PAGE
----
OKI Brings a Unique Voice to TTS

Japanese telecommunications firm OKI Electric Industry yesterday launched Polluxstar, a text-to-speech (TTS) software solution that allows users to reproduce their own voice.

Using Polluxstar software on their computers, individuals can communicate through TTS in their own voice, complete with their unique tones and inflections, rather than a computerized, non-human voice.

To recreate the individual’s voice, OKI requires users to submit prescribed voice files or go to an OKI-approved recording studio. Once the company has the recorded audio it needs, it enters the individual’s voice information into a database that is included with the software package he buys.

The technology is only available in Japan right now, but the company has not ruled out the possibility of taking it to other markets. "At this point, we think the overseas market is a good possibility, but we don’t have any immediate plans," says Naomi Takeuchi, OKI’s U.S. spokesperson.

Takeuchi adds that the product is currently being targeted to consumers, especially those who have illnesses that could result in the loss of their voices. One of the first users of the technology was Izumi Maki, a computer science professor at Osaka University of Arts. Prior to undergoing surgery to remove his vocal chords, OKI recorded his voice data and installed it in Polluxstar for him to use. Six months after his surgery, Maki returned to the university to give lectures again, using his real voice through the computer.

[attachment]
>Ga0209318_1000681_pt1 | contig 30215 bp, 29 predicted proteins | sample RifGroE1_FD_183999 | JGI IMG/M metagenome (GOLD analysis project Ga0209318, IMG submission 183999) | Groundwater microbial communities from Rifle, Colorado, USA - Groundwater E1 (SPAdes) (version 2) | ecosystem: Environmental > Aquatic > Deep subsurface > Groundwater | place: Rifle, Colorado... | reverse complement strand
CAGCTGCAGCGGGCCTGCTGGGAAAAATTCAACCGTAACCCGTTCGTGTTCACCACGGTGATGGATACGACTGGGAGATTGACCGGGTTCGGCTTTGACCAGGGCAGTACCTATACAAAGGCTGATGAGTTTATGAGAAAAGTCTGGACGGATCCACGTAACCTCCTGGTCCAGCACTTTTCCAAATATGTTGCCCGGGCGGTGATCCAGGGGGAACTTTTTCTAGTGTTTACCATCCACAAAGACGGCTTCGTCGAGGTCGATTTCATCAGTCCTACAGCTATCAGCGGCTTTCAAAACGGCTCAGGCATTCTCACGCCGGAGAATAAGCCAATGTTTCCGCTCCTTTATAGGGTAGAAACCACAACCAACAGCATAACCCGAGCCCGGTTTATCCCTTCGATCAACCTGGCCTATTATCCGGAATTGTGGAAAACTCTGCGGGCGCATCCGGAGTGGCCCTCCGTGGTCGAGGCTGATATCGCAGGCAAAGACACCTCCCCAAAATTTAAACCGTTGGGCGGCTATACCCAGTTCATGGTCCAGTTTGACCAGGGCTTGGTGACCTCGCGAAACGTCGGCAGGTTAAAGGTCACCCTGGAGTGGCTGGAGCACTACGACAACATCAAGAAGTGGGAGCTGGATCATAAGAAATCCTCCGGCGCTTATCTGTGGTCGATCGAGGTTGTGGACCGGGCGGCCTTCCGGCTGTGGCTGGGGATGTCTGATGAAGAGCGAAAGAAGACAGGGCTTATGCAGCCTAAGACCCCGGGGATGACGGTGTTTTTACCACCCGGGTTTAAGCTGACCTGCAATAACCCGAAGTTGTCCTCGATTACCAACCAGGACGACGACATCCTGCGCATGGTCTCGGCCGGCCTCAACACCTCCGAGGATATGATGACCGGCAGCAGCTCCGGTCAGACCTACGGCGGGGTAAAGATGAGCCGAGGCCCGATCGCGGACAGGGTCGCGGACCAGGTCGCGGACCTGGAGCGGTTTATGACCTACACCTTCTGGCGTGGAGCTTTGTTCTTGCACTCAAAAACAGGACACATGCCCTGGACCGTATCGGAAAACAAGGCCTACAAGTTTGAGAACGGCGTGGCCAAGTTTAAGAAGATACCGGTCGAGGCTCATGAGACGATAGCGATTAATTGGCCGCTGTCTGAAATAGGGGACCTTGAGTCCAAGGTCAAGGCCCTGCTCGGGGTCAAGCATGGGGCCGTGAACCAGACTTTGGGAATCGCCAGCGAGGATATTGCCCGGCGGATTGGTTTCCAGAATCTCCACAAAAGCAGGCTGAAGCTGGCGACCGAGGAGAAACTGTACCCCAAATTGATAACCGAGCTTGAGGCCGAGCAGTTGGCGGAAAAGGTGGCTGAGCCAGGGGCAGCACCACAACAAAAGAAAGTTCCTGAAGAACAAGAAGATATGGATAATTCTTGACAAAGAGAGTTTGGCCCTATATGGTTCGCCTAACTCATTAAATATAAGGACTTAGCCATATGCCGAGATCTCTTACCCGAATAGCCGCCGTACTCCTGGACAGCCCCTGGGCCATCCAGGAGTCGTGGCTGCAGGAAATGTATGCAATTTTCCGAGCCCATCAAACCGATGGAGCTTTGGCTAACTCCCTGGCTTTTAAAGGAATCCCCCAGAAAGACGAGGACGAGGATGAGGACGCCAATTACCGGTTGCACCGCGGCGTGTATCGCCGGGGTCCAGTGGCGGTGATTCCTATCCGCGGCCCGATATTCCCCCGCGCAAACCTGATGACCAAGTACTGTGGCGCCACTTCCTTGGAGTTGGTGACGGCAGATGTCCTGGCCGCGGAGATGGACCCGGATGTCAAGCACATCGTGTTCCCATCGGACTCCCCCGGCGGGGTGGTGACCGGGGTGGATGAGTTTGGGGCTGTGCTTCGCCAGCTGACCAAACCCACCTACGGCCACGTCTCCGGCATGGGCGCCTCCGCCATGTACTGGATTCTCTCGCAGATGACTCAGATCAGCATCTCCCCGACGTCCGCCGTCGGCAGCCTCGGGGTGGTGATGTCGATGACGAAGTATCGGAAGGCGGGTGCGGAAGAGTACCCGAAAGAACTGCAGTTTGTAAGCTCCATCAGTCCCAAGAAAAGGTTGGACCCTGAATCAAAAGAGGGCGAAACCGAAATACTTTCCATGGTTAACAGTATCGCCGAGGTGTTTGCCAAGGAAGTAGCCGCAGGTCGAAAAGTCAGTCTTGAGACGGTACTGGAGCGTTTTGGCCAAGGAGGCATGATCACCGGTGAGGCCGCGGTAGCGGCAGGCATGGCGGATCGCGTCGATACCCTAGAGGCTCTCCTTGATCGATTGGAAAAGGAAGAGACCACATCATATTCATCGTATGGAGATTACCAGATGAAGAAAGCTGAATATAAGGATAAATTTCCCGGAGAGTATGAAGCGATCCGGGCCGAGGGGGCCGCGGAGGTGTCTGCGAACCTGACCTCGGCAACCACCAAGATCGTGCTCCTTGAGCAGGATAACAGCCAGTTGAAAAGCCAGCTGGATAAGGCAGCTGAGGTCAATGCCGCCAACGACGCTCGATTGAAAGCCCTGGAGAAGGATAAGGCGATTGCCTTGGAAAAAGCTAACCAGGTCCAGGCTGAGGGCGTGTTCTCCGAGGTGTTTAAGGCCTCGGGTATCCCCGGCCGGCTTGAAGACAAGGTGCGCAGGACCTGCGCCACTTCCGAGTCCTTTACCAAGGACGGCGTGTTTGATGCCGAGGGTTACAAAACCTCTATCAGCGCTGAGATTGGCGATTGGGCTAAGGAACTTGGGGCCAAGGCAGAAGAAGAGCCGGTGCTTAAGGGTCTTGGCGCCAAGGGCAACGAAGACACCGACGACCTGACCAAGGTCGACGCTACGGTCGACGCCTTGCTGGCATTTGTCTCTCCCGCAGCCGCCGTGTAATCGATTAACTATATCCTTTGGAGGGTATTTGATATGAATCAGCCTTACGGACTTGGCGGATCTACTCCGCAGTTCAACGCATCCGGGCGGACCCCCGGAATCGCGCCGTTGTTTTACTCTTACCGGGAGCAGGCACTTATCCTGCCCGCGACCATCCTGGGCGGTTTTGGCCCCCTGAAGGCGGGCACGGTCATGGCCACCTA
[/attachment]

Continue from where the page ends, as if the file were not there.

Polluxstar (which is named after the mythological figure Pollux—one of the twin brothers in the Gemini constellation—to express OKI’s desire to create TTS software that can act as a person’s "other half’) is a stand-alone software application that is unique to each individual user. A person cannot, for example, create a voice file that can be sent as an email unless the recipient also has the software with that person’s voice database installed on his computer, Takeuchi explains.

OKI is also considering other uses for the technology, which Takeuchi says could have commercial applications in the entertainment industry in particular.

"We will continue to develop TTS technology and apply it to new applications in which one's unique voice is necessary for richer voice communication," Yuichiro Hiranuma, president of OKI’s Ubiquitous Service Platform unit, said in a statement.

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